and shops were looted overnight in kwa zulu natal province. major roads were blocked with burning barricades. the police said at least 26 people were arrested. the statue of confederate general robert e lee in charlottesville has been removed. the controversial monument was the focal point of the white supremacist unite the right rally in 2017, which saw anti—racism protester heather heyer killed by a neo—nazi. it's just over a week before covid restrictions are lifted in england, but medical leaders are warning that people should remain cautious, as cases continue to rise. the academy of medical royal colleges says the nhs is "under unprecedented pressure" as staff are having to isolate and it tackles the backlog of patients. 0ur health correspondent katharine da costa reports. covid infections in oxford have soared to their highest
levels since the start of the pandemic, mostly among young adults. from monday, the city will follow places like bolton and bedford in getting extra government support for surge testing and vaccinations. with restrictions in england due to end in nine days' time, people are urged to continue wearing facemasks in crowded indoor areas. i have no problem with continuing to wear a facemask after they are not in force, because i think if it helps people to feel reassured, you know, it'sjust a bit of cloth over your face. it's more about thinking of others as well. i mean, i'm fairly young, but the older generation are more vulnerable. elsewhere, large parts of the north east of england have the highest infection rates in the uk, many of them rising sharply in the last week. with people getting together for the big final tomorrow, there is a plea from hospital bosses. as much as it's an exciting opportunity and potentially once in a lifetime for our country, i ask that, you know, fans remain at a distance as best they can, wash their hands at every opportunity, drink alcohol in moderation. please do not overwhelm
our a&e services. here in liverpool, over 18s are being turning up to get their first jabs. there is a big push to get more young people to come forward. with predictions covid cases could hit 100,000 a day later this summer and a third of adults still not fully vaccinated, medical leaders across the uk warn things are likely to get worse before they get better. many people have just had or are about to have their first doses of the vaccine and this virus is rampaging through society. and although far few people are ending up in hospital and dying at present, than have previously, because the vaccine is helping, actually many of people who get covid will get go on to get long covid. hospitals are extremely busy, with record number of patients in some a&es, while trusts are trying to catch up with the huge backlog of postponed operations. health bosses are warning the sharp increase in infections will lead to major staffing issues if doctors and nurses have to self—isolate every time they are in close contact with someone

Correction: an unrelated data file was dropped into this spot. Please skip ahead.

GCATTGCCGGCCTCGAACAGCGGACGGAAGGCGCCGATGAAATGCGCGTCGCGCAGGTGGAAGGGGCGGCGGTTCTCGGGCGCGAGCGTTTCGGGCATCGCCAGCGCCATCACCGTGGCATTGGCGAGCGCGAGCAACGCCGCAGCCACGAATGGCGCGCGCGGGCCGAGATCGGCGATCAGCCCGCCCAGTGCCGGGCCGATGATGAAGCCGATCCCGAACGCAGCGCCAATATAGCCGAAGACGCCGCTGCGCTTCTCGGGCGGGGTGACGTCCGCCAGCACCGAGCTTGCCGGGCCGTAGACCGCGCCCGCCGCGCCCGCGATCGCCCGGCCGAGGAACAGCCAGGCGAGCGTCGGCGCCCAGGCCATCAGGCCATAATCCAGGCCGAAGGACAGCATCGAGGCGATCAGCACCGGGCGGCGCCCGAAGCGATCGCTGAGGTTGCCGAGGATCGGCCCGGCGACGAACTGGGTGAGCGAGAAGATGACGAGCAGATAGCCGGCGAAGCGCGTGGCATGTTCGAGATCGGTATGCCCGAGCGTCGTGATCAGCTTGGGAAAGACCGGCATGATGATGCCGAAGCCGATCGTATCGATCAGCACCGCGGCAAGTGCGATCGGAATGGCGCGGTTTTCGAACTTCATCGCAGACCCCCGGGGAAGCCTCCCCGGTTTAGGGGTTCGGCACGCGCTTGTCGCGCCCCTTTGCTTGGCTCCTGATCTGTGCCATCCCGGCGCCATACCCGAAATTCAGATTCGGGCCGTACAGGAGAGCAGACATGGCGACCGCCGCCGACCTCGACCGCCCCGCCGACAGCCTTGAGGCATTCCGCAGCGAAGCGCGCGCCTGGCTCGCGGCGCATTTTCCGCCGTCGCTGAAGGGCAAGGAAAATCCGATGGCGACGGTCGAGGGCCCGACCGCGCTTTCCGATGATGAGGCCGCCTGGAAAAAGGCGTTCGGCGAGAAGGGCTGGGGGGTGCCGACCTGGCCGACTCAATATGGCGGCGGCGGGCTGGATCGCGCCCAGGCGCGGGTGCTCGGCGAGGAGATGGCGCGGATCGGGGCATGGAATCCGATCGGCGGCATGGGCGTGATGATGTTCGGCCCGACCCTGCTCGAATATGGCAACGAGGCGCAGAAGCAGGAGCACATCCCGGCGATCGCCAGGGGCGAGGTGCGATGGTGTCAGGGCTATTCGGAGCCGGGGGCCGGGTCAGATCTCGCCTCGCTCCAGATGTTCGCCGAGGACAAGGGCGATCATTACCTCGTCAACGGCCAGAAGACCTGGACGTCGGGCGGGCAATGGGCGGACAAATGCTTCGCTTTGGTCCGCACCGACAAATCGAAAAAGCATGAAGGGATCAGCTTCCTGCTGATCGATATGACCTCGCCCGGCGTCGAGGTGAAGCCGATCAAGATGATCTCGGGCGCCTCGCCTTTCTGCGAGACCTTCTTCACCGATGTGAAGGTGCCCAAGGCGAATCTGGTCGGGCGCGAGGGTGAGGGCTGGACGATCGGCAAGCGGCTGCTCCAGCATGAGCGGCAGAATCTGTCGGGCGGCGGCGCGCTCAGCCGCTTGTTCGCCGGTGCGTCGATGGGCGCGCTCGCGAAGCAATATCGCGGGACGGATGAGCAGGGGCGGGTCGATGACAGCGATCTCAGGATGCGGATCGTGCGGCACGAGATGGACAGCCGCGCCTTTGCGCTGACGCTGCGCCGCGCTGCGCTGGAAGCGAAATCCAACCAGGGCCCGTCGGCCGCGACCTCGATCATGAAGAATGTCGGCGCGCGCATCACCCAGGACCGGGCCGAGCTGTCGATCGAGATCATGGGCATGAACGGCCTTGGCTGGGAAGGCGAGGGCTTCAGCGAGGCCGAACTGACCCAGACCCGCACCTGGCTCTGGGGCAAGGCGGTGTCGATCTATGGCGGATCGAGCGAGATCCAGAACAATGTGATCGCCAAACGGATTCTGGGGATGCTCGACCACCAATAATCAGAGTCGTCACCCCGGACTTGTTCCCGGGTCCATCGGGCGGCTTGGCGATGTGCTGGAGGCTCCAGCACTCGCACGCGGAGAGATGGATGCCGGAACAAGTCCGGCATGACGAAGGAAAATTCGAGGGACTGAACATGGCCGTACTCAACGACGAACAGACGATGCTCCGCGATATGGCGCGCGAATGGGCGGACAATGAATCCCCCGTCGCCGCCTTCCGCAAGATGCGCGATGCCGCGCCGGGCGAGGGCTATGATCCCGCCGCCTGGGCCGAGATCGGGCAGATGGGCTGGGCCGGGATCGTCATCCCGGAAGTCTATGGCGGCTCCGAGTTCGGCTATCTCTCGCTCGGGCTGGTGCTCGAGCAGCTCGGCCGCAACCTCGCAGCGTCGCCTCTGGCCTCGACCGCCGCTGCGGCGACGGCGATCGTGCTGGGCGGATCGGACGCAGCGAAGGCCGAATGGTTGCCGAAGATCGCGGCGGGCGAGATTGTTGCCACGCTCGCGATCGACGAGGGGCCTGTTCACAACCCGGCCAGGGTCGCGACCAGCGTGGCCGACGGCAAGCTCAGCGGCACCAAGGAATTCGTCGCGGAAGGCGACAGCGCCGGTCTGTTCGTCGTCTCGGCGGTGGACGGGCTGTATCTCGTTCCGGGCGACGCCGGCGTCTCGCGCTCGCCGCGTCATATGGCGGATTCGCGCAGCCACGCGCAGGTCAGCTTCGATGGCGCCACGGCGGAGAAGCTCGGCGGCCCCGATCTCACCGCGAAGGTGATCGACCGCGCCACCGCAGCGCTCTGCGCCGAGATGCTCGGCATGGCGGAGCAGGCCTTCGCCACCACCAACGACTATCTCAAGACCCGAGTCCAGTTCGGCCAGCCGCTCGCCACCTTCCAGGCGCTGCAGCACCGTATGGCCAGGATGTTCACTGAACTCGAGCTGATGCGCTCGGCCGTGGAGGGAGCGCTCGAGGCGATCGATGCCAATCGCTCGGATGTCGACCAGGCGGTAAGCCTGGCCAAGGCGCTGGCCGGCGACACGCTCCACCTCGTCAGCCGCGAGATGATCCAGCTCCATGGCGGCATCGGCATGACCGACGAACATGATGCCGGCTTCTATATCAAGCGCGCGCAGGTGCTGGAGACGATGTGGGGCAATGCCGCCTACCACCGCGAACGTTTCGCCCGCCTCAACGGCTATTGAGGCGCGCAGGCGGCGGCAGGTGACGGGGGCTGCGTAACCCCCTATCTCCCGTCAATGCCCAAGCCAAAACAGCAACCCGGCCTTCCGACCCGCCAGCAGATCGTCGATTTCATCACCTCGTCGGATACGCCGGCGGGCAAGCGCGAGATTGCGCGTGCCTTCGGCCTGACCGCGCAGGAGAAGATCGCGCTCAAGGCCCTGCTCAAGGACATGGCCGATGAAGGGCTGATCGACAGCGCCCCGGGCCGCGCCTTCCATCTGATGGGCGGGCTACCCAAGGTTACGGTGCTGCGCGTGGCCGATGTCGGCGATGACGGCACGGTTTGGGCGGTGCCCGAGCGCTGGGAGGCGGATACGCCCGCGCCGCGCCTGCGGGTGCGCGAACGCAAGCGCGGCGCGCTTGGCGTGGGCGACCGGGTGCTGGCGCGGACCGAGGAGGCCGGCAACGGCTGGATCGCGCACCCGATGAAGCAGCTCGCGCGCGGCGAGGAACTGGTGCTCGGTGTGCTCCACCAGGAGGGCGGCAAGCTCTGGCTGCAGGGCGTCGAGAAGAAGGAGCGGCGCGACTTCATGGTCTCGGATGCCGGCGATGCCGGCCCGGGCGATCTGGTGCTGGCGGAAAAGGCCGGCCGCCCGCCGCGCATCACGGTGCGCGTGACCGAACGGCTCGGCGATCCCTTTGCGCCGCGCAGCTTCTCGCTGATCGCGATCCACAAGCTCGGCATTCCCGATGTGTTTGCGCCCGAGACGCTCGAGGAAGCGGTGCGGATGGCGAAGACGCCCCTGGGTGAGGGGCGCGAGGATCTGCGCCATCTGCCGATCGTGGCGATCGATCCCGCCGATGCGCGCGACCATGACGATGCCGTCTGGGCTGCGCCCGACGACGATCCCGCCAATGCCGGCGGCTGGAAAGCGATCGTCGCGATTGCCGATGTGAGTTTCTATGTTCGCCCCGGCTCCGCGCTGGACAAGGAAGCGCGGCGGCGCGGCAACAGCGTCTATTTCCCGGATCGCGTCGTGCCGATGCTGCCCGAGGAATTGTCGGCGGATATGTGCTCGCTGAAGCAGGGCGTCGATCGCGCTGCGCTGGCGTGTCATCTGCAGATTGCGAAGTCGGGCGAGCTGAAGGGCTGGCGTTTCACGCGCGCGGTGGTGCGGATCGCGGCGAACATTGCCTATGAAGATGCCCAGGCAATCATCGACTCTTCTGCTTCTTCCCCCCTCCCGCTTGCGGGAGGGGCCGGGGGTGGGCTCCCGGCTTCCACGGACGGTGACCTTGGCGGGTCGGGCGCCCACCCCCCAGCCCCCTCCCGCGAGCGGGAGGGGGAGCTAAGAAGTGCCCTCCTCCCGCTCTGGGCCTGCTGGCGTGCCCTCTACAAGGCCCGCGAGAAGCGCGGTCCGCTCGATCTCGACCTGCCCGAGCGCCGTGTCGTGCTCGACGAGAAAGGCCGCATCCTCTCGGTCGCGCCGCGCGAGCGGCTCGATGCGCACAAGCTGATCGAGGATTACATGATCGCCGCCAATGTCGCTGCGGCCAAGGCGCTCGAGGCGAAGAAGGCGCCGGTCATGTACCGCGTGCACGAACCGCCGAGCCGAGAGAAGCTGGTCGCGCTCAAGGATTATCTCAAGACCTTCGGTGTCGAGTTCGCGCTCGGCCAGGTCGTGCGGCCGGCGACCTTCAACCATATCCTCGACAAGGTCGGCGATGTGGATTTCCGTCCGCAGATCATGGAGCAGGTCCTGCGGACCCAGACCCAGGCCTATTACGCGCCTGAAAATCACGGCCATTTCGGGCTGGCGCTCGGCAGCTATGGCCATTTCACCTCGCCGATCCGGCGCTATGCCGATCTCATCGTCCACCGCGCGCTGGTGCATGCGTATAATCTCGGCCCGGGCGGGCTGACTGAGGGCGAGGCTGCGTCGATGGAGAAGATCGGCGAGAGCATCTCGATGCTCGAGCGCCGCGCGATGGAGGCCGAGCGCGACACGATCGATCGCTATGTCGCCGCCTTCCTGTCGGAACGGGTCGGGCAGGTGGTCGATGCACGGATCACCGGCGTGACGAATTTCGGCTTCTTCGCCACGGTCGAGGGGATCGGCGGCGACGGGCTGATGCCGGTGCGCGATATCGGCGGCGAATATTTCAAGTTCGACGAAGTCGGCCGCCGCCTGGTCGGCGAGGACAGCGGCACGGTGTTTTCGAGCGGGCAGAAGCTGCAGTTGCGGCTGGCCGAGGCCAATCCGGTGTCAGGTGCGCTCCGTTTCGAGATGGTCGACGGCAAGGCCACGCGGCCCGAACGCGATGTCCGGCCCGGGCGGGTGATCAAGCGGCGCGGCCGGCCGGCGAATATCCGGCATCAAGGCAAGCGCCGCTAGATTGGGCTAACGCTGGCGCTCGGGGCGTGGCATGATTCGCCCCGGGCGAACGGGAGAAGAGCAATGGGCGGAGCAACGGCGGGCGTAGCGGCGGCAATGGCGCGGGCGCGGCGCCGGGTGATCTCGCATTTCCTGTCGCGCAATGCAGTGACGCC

testing positive. 0ne hospital trust is said to have 500 staff off due to the virus. ministers are considering making double jabbed nhs workers exempt from self—isolating when lockdown ends. that's welcomed by health unions if there's appropriate testing and ppe. katharine da costa, bbc news. next, the venezuelan security forces have been conducting operations to regain control in some districts of the capital, caracas. it follows two days of intense fighting with armed groups. saadaat ahmed bakir reports. house to house searches in the poor neighbourhoods of caracas. 0fficers seize weapons and vehicles thought to belong to the gangs. many arrests have been made. as the fighting subsides, the authorities seek to claim control, but they warned that snipers could still be lurking around. security
forces continue to free citizens taken hostages by gangsters in two days of fighting. no official toll yet, but local media say it doesn't people have lost their lives. local residents are clearly a nerd by the violence, fleeing their homes, frightened of being hit by bullets. translation: ., , translation: their grenades. this morning. _ translation: their grenades. this morning, we _ translation: their grenades. this morning, we were - translation: their grenades. this morning, we were woken i translation: their grenades. i this morning, we were woken up by the sound of grenades, and it's really terrible to be living in such anxiety. translation: living in such anxiety. tuna/mom- living in such anxiety. translation: , ., , ., translation: the shots hit one after another _ translation: the shots hit one after another for _ translation: the shots hit one after another for somebody - after another for somebody before _ after another for somebody before yesterday, one hit on the roof_ before yesterday, one hit on the roof of my house, but we could — the roof of my house, but we could not— the roof of my house, but we could not find the bullet anywhere, but there's a whole like this, — anywhere, but there's a whole like this, round. on anywhere, but there's a whole like this, round.— like this, round. on thursday, security forces _ like this, round. on thursday, security forces launched - like this, round. on thursday, security forces launched a - security forces launched a major offensive against the heavily armed gangs who have de facto control over parts of the capital. criminal gangs move from city slums into residential and commercial